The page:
The New York Times’ knee-jerk liberalism doesn’t stop at the paper’s news section.
The Gray Lady’s film reviews are steeped in the progressive mindset, but even by the paper’s standards its latest movie-related dialogue must be read to be believed.
Two New York Times film critics – A.O. Scott and Manohla Dargis – teamed up to talk summer movies recently. During their discussion the two savaged the state of the superhero film movement while blasting the year’s biggest movie, “The Avengers,” in racial terms.
Here’s Dargis lamenting the skin color shades of Earth’s Mighiest Heroes:
The world has moved on — there’s an African-American man in the Oval Office, a woman is the secretary of state — but the movie superhero remains stuck in a pre-feminist, pre-civil rights logic that dictates that a bunch of white dudes, as in “The Avengers,” will save the world for the grateful multiracial, multicultural multitudes. What a bunch of super-nonsense.
It must be exhausting to view the world through a progressive lens. Should “The Avengers” have had a black member? An Asian superhero? A Latino or Latina? Would that have made the movie better, or at least more palatable to Dargis?
Heck, The Hulk is green, isn’t he? And Thor’s a God, not a mortal. Isn’t that diverse enough? “The Avengers” is a mega hit because it’s character driven and action packed all at once, a delectable combination apparently lost on these critics.
Dargis also whines that Scarlett Johansson’s character in “The Avengers,” Black Widow, isn’t given much to do save flaunt her “super rump.” Dargis must have watched a different movie, since I saw a complicated character given a series of stirring set pieces, a heroic fighting spirit and a clever mind able to outwit a god like Loki.
Perhaps both Dargis and Scott missed Samuel L. Jackson’s Nick Fury, a character originally conceived as a Caucasian.
He’s not technically an Avenger, though. He’s just their boss.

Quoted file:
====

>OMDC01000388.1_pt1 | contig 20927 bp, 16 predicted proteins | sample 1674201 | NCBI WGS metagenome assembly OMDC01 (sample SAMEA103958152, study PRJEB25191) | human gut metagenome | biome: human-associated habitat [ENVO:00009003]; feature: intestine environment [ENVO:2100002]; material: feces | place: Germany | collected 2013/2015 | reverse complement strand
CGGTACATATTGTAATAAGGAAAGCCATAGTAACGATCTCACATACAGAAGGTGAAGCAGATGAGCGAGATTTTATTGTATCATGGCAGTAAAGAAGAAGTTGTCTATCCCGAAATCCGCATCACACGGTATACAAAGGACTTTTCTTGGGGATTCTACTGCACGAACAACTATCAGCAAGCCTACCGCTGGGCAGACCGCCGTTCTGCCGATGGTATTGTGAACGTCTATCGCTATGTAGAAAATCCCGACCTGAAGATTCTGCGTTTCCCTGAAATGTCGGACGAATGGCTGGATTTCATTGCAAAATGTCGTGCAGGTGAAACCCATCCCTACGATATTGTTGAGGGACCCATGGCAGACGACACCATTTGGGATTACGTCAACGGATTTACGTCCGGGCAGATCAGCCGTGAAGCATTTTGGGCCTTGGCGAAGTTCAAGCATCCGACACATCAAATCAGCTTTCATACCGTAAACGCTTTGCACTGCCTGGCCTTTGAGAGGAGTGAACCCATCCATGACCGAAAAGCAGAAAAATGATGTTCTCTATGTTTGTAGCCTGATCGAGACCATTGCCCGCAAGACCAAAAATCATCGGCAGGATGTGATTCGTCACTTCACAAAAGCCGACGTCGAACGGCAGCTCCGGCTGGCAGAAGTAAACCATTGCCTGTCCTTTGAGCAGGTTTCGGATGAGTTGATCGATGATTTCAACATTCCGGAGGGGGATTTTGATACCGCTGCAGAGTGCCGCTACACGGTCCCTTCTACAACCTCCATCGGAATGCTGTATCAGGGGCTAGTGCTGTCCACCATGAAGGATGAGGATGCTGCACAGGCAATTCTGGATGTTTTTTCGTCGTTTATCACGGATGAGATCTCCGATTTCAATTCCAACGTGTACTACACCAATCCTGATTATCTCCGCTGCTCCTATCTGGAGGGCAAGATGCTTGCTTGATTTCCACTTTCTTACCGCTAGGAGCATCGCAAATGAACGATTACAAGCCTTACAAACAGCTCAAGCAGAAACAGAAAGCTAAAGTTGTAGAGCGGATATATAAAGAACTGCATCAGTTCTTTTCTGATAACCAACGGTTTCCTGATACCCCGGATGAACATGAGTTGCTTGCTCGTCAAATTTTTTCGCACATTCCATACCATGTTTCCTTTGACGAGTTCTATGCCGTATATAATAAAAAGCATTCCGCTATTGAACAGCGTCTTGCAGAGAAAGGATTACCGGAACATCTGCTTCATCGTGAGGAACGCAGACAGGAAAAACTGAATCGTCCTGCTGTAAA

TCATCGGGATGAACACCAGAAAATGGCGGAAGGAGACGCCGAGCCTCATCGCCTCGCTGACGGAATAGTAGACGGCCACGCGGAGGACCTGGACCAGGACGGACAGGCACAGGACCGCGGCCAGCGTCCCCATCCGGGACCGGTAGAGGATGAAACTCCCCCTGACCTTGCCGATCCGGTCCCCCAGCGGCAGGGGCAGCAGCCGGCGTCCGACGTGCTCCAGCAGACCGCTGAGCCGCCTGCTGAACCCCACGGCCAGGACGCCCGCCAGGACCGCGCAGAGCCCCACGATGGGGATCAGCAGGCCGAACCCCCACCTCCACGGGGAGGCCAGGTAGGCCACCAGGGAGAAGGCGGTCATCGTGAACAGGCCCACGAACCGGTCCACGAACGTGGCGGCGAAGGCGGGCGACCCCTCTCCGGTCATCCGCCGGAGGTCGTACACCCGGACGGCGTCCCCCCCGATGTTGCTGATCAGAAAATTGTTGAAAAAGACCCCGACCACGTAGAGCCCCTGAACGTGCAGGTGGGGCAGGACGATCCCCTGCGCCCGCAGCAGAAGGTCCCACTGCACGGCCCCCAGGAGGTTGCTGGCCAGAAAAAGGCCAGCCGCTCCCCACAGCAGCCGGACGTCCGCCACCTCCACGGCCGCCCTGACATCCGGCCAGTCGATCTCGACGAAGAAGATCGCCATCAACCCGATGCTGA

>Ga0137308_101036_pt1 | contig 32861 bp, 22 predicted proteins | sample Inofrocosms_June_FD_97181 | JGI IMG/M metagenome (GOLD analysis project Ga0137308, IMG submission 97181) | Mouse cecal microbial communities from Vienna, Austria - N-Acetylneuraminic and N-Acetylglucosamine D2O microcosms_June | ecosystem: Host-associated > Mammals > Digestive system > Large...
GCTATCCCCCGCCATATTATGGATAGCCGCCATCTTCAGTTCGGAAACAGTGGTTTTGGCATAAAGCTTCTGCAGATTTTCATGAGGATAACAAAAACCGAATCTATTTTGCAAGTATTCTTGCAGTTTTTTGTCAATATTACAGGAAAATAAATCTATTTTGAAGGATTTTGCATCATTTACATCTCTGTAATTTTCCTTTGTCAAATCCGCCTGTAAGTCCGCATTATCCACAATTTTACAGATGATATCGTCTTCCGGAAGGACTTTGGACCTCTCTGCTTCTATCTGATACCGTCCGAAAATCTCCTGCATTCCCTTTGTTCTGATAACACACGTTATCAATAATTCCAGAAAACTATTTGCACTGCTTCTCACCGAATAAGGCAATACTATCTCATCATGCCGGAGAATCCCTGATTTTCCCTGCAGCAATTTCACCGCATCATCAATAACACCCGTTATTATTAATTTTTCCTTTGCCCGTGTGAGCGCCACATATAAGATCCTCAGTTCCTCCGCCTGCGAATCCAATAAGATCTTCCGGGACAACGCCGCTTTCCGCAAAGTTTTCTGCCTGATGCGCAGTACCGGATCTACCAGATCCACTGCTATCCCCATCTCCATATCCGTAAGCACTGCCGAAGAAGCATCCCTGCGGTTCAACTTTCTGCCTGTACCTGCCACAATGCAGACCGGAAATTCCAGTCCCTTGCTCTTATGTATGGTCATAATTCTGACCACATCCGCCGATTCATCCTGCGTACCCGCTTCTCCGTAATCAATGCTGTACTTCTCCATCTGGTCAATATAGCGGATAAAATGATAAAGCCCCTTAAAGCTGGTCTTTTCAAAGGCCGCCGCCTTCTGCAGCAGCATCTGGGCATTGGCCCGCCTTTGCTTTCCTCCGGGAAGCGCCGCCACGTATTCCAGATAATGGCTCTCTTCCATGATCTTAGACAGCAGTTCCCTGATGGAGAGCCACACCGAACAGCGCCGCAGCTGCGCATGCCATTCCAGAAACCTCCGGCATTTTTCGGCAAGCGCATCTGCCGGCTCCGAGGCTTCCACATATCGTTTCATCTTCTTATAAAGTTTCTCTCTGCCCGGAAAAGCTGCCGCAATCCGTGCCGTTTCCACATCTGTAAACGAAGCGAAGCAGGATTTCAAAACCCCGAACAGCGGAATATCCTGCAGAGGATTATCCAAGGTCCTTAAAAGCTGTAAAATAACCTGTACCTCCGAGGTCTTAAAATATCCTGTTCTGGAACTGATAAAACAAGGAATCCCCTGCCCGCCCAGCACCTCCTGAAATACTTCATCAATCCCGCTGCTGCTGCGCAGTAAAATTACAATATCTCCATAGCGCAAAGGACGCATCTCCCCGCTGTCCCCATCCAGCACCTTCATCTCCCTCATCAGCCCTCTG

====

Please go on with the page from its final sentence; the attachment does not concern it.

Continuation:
Of course, the duo also took the time to slap the Reagan decade during their film chat. Here’s Dargis bemoaning the fallout from the ’80s:
The media consolidation that traces back to the Reagan years has had enormous deleterious consequences on American movies. We’re at a paradoxical moment when new digital technologies have created more and more stuff, movies included, even as the consolidation of the media gives us fewer real choices.
Nonsense. Dargis may be eager to take a lazy jab at Reagan, but she’s clearly not paying attention to today’s film market. Just consider last year’s “Martha Marcy May Marlene” and “Bellflower,” movies made with small budgets but enormous imagination. Yes, the current blockbuster market relies more and more on sequels, reboots and remakes, but the indie film realm continues to deliver challenging fare that refuses to conform to any pre-conceived formula.
And as technology improves, we’re witnessing a new generation of filmmakers who can make beautiful looking films for a fraction of the cost of their studio peers.
Dargis also ignores how many ways people can consume content, from cell phones to desktop viewing. We can download or stream a movie, or go the semi-old fashioned route and pop a high-def disc into our Blu-ray players. People living in small towns without indie film theaters can now watch new films via pay per view from the comfort of their couches.
We have more choices than ever, even if most movie goers choose not to wear the New York Times’ progressive-colored glasses.
Follow Christian Toto on Twitter @TotoMovies